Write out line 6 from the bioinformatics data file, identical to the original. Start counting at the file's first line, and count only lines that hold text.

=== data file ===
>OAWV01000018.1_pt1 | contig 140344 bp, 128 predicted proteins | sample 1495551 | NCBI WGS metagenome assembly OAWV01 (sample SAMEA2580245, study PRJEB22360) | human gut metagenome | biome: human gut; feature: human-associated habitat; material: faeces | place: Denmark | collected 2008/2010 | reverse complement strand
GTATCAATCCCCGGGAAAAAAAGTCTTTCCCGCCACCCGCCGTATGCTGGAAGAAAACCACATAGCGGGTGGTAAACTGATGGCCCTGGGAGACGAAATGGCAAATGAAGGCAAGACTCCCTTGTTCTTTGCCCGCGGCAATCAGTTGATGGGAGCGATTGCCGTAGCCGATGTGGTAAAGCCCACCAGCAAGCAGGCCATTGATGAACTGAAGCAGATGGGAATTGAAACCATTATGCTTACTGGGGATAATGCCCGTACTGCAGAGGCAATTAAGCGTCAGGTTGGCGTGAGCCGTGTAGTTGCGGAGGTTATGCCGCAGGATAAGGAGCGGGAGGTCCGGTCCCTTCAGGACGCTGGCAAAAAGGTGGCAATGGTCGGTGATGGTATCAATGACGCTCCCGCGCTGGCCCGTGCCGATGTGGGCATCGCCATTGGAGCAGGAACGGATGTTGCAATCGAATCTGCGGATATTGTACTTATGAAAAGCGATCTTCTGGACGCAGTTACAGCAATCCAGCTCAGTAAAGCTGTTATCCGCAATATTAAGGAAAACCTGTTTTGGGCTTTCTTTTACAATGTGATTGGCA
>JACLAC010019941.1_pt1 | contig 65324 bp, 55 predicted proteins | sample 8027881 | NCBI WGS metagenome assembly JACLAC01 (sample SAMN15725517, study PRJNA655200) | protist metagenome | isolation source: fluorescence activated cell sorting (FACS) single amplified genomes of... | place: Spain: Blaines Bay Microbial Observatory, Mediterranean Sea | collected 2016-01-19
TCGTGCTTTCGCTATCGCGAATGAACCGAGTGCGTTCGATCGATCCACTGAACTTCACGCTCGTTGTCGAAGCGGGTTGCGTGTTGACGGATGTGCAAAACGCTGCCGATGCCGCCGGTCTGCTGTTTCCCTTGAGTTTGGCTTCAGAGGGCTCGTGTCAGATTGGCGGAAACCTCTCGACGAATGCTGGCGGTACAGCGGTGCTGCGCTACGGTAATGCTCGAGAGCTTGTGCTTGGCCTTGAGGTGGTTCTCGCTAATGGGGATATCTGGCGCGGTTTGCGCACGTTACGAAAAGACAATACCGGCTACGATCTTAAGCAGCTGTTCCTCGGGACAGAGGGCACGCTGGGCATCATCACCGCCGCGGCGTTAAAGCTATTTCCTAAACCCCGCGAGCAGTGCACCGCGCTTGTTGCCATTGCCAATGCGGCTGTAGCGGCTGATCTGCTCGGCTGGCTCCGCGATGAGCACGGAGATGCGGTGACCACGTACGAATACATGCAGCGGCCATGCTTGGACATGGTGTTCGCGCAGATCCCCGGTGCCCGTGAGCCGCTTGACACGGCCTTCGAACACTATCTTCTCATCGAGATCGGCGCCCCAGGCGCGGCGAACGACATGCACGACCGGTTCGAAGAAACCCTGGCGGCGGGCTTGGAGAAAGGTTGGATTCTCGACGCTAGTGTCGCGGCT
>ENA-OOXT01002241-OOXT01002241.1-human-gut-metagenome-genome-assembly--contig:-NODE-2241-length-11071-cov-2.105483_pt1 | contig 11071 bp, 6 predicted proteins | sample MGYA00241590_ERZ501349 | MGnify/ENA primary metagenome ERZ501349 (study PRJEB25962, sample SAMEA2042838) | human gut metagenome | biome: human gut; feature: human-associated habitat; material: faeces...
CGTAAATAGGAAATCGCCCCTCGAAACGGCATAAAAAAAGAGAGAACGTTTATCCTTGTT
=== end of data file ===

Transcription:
CGTAAATAGGAAATCGCCCCTCGAAACGGCATAAAAAAAGAGAGAACGTTTATCCTTGTT